In the CVI STARS program, elementary, middle and high school students are engaged by learning the skills and self-confidence to live with vision loss. Comprehensive in nature – STARS stands for Social, Therapeutic, Academic and Recreational Services – the program offers year-round classes. One key component of the CVI STARS program is recreational and physical activities.
Children with visual impairments need to have access to fitness activities just like their sighted peers. Research has consistently shown that individuals who participate in regular physical activity to improve their health have higher energy levels, a lower risk of health-related diseases, improved psychological health, and lower rates of depression and anxiety. It is with that in mind that STARS participated in the USABA/WellPoint Foundation National Fitness Challenge.
According to the United States Association of Blind Athletes approximately 70% of the nearly 56,000 children and youth who are blind and visually impaired in the United States do not participate in even a limited physical education curriculum because of the many barriers and misconceptions about their abilities.
For the past two years, the STARS program participants have been excited about participating in USABA’s National Fitness Challenge. USABA has partnered with over 20 local agencies that work with visually impaired children to encourage and support physical fitness and an overall healthy lifestyle.
The challenge kicked off in November 2012 and ends this week. About 25 STARS kids, ages ranging from 6-18 years old participated. The children met once a week during the after school program with Kristi Logue, Health Fitness Specialist. In order to keep track of each participant’s success,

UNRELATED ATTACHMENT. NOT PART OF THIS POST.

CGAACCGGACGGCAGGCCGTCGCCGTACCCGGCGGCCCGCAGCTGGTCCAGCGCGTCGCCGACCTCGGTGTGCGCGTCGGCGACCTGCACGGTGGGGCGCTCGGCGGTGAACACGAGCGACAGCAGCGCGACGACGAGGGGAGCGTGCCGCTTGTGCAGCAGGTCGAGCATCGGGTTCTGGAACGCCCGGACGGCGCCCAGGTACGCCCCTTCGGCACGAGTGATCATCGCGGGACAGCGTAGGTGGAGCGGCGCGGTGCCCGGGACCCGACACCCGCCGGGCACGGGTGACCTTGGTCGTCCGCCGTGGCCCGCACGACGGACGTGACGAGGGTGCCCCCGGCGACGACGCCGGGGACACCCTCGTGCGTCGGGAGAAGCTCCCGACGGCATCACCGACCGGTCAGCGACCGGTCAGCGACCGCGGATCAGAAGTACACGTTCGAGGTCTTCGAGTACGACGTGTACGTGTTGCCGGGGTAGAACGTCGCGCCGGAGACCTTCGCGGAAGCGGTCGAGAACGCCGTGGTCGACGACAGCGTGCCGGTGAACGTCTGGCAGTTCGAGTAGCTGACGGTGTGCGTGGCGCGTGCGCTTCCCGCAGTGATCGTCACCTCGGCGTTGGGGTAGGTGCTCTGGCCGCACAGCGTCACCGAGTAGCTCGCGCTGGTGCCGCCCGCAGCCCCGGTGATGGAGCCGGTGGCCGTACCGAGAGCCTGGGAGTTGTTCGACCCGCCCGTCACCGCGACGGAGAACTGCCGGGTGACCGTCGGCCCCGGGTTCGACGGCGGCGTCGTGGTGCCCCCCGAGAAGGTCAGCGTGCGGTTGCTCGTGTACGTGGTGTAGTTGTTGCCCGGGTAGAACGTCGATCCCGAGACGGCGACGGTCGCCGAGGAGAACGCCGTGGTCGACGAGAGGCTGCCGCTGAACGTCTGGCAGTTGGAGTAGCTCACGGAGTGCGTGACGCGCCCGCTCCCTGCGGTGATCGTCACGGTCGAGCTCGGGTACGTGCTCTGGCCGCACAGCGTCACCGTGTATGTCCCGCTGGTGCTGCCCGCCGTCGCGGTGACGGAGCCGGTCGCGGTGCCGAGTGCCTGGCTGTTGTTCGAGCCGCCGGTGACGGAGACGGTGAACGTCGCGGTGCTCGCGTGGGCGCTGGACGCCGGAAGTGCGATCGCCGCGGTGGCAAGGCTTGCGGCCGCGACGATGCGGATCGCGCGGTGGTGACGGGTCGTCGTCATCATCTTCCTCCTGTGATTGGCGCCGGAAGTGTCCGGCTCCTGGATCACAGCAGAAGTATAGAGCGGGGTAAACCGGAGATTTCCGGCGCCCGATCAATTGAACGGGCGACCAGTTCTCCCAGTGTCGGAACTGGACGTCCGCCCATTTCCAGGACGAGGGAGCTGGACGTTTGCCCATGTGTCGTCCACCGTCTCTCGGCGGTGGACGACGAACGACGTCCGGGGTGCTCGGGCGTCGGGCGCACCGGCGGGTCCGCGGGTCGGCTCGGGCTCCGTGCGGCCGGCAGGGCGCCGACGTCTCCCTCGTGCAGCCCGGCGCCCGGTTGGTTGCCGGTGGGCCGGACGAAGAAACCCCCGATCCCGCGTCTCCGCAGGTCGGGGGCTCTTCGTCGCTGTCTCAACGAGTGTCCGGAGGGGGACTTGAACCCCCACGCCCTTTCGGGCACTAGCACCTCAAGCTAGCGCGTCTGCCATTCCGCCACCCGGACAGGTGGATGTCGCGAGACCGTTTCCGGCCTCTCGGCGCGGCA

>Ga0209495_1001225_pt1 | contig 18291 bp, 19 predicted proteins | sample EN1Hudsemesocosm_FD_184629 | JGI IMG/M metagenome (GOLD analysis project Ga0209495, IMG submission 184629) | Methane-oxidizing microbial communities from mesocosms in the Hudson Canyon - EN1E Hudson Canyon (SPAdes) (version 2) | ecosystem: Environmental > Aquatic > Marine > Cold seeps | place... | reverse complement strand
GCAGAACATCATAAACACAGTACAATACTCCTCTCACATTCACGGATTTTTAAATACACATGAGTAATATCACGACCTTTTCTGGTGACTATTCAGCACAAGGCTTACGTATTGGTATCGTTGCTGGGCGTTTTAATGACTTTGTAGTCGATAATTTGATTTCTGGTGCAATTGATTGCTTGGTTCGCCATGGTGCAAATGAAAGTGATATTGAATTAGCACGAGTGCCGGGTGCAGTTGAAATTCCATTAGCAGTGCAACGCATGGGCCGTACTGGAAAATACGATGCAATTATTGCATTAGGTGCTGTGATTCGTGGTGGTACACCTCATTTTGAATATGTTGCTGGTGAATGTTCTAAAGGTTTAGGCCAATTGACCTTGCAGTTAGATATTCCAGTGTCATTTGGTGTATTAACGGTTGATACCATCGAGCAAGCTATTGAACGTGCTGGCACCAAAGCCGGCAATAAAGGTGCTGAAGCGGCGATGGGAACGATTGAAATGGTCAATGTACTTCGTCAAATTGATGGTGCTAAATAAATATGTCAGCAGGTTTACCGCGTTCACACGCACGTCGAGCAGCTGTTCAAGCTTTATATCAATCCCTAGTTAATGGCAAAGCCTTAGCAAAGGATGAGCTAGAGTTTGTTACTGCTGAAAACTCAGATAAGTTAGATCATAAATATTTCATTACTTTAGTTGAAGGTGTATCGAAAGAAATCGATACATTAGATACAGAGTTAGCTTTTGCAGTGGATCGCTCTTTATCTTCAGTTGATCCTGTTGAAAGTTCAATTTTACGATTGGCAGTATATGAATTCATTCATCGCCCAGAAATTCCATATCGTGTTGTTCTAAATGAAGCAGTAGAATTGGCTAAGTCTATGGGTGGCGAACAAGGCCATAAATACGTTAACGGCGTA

STARS submitted baseline data and monthly updates that were used to create achievable fitness and weight loss goals for the children to help them decrease their body mass index. They were encouraged to take activities that they do during STARS and incorporate them as part of their life activities at home. The children took on the challenge and did jumping jacks, sit ups and pushups. Some even got creative with skipping and dancing around the house. As a result of the challenge, they learned a lot more about physical activities they could do at home. It also built their self-esteem and self-confidence to take on more challenges in the future.
The nutrition classes were taught twice a week and include how to make smoothies at home, healthy food choices and other nutritious recipes. The group fitness classes included yoga, self-defense, cardio and weight training.
The United States Association of Blind Athletes (USABA) partners with the WellPoint Foundation to conduct the fitness challenge. "We are extremely pleased and excited to partner with the WellPoint Foundation to host a second year of the National Fitness Challenge. With the renewal of this grant we will be able to reach more teens with the ultimate goal of helping each participating teen become more active and fit by using fun and challenging physical activities,” said Mark Lucas, executive director of the United States Association of Blind Athletes. In order to keep track of each participants success, every agency submits baseline data and monthly updates that are used to create achievable fitness and weight loss goals for the teens to help them decrease their body mass index.
“The WellPoint Foundation helps us continue meeting the company’s commitment to helping children and adults live active lives and avoid the health risks associated with sedentary lifestyles and obesity,” said Bill Smith, president and general manager of WellPoint’s Disability and Life business. “We believe no one should be denied the right to enjoy the physical and emotional benefits associated with exercise; therefore, we are very proud to once again partner with the USABA to ensure that vision impairments do not limit the recreational opportunities afforded to teenagers across the country.”
For more information about the fitness challenge visit the United States Association of Blind Athletes.